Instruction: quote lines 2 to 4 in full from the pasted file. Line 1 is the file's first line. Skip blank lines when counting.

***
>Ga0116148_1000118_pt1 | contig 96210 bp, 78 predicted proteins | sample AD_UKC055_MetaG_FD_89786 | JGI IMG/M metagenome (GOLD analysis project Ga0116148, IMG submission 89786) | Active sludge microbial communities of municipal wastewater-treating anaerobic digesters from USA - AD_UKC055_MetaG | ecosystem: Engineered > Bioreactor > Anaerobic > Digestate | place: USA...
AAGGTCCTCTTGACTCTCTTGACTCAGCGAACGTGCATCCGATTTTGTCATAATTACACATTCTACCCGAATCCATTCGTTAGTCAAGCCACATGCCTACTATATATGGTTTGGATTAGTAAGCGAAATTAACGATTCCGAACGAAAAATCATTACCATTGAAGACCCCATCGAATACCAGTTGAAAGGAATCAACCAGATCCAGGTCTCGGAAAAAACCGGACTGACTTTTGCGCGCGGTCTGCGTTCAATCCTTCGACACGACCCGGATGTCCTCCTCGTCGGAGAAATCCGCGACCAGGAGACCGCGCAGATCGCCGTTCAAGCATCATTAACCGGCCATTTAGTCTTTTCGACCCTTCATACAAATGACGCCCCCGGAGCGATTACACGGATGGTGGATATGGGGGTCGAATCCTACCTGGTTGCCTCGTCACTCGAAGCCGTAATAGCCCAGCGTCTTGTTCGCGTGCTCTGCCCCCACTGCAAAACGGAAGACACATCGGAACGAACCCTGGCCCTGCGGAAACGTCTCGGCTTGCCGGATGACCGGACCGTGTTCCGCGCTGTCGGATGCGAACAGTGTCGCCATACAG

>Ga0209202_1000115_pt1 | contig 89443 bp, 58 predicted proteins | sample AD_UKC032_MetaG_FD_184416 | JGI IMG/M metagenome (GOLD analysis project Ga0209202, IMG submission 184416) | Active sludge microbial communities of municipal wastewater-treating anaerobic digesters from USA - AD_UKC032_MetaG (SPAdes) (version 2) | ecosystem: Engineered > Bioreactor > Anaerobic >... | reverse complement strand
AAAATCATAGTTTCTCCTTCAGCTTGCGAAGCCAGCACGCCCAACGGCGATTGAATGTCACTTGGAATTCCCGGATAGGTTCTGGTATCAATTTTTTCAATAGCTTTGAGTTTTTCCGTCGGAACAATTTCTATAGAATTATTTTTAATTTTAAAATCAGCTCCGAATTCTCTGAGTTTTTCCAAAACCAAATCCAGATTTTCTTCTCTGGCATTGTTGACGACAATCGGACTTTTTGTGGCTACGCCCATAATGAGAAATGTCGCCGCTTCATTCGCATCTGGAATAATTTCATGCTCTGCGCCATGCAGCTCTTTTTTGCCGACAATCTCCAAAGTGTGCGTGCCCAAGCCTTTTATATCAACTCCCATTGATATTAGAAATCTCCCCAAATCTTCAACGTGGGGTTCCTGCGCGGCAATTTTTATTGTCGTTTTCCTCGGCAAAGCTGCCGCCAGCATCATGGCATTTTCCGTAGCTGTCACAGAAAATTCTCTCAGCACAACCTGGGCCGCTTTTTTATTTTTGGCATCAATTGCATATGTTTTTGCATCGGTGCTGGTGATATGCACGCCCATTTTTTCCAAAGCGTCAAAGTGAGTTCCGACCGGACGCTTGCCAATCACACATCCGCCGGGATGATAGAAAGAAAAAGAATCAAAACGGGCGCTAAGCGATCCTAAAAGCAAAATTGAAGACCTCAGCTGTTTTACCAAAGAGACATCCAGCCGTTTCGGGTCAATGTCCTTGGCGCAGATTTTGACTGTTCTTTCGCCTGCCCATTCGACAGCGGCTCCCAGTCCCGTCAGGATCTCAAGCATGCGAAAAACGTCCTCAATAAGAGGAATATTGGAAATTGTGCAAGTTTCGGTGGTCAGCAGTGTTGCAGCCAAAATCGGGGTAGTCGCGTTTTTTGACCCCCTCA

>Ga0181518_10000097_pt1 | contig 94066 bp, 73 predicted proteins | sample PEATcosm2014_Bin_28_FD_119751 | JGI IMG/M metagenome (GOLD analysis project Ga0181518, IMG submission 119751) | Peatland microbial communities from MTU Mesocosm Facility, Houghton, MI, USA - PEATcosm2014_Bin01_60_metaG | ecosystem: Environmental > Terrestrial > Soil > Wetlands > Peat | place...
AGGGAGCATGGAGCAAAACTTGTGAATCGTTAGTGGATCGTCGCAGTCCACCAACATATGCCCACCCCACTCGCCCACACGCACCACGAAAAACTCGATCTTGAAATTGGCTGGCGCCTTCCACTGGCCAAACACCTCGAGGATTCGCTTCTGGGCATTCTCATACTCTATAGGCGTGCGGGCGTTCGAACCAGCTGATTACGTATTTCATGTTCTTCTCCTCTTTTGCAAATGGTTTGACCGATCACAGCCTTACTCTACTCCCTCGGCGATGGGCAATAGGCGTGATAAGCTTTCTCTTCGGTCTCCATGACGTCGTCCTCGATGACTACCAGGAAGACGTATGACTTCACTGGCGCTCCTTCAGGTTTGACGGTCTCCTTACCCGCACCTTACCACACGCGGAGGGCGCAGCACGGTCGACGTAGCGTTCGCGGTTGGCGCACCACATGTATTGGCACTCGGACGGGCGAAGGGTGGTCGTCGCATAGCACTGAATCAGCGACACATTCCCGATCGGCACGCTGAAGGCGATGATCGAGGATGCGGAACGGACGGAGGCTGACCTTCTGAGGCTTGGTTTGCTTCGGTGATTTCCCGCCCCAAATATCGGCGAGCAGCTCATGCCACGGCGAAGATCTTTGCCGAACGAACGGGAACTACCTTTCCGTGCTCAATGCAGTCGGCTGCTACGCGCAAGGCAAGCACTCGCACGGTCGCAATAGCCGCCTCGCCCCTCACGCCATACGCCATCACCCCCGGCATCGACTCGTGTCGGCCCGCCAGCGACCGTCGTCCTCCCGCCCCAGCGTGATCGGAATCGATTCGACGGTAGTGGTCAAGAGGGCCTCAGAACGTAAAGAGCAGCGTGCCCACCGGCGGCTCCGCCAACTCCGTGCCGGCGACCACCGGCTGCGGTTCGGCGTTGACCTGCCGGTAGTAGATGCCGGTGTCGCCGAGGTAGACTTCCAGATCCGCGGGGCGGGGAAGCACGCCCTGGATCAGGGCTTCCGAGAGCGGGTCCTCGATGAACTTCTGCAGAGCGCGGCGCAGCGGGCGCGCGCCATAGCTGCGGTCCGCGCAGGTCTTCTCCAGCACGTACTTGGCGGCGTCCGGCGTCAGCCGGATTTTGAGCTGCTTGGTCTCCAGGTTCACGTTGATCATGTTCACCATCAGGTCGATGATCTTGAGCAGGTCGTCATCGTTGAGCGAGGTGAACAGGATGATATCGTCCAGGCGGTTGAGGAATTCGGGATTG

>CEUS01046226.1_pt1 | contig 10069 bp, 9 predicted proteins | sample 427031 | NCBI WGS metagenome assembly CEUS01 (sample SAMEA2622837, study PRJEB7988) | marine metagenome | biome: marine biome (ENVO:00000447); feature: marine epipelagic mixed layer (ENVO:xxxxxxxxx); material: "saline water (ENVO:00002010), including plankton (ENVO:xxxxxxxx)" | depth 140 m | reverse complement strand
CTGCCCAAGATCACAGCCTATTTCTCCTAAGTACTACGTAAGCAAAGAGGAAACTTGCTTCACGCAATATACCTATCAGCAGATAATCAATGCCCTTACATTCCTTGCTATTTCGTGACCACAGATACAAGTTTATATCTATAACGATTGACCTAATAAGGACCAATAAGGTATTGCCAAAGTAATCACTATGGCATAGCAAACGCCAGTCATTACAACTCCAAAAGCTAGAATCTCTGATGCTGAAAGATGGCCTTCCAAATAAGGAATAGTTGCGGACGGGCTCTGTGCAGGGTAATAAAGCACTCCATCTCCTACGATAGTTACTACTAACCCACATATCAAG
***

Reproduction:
AAGGTCCTCTTGACTCTCTTGACTCAGCGAACGTGCATCCGATTTTGTCATAATTACACATTCTACCCGAATCCATTCGTTAGTCAAGCCACATGCCTACTATATATGGTTTGGATTAGTAAGCGAAATTAACGATTCCGAACGAAAAATCATTACCATTGAAGACCCCATCGAATACCAGTTGAAAGGAATCAACCAGATCCAGGTCTCGGAAAAAACCGGACTGACTTTTGCGCGCGGTCTGCGTTCAATCCTTCGACACGACCCGGATGTCCTCCTCGTCGGAGAAATCCGCGACCAGGAGACCGCGCAGATCGCCGTTCAAGCATCATTAACCGGCCATTTAGTCTTTTCGACCCTTCATACAAATGACGCCCCCGGAGCGATTACACGGATGGTGGATATGGGGGTCGAATCCTACCTGGTTGCCTCGTCACTCGAAGCCGTAATAGCCCAGCGTCTTGTTCGCGTGCTCTGCCCCCACTGCAAAACGGAAGACACATCGGAACGAACCCTGGCCCTGCGGAAACGTCTCGGCTTGCCGGATGACCGGACCGTGTTCCGCGCTGTCGGATGCGAACAGTGTCGCCATACAG

>Ga0209202_1000115_pt1 | contig 89443 bp, 58 predicted proteins | sample AD_UKC032_MetaG_FD_184416 | JGI IMG/M metagenome (GOLD analysis project Ga0209202, IMG submission 184416) | Active sludge microbial communities of municipal wastewater-treating anaerobic digesters from USA - AD_UKC032_MetaG (SPAdes) (version 2) | ecosystem: Engineered > Bioreactor > Anaerobic >... | reverse complement strand
AAAATCATAGTTTCTCCTTCAGCTTGCGAAGCCAGCACGCCCAACGGCGATTGAATGTCACTTGGAATTCCCGGATAGGTTCTGGTATCAATTTTTTCAATAGCTTTGAGTTTTTCCGTCGGAACAATTTCTATAGAATTATTTTTAATTTTAAAATCAGCTCCGAATTCTCTGAGTTTTTCCAAAACCAAATCCAGATTTTCTTCTCTGGCATTGTTGACGACAATCGGACTTTTTGTGGCTACGCCCATAATGAGAAATGTCGCCGCTTCATTCGCATCTGGAATAATTTCATGCTCTGCGCCATGCAGCTCTTTTTTGCCGACAATCTCCAAAGTGTGCGTGCCCAAGCCTTTTATATCAACTCCCATTGATATTAGAAATCTCCCCAAATCTTCAACGTGGGGTTCCTGCGCGGCAATTTTTATTGTCGTTTTCCTCGGCAAAGCTGCCGCCAGCATCATGGCATTTTCCGTAGCTGTCACAGAAAATTCTCTCAGCACAACCTGGGCCGCTTTTTTATTTTTGGCATCAATTGCATATGTTTTTGCATCGGTGCTGGTGATATGCACGCCCATTTTTTCCAAAGCGTCAAAGTGAGTTCCGACCGGACGCTTGCCAATCACACATCCGCCGGGATGATAGAAAGAAAAAGAATCAAAACGGGCGCTAAGCGATCCTAAAAGCAAAATTGAAGACCTCAGCTGTTTTACCAAAGAGACATCCAGCCGTTTCGGGTCAATGTCCTTGGCGCAGATTTTGACTGTTCTTTCGCCTGCCCATTCGACAGCGGCTCCCAGTCCCGTCAGGATCTCAAGCATGCGAAAAACGTCCTCAATAAGAGGAATATTGGAAATTGTGCAAGTTTCGGTGGTCAGCAGTGTTGCAGCCAAAATCGGGGTAGTCGCGTTTTTTGACCCCCTCA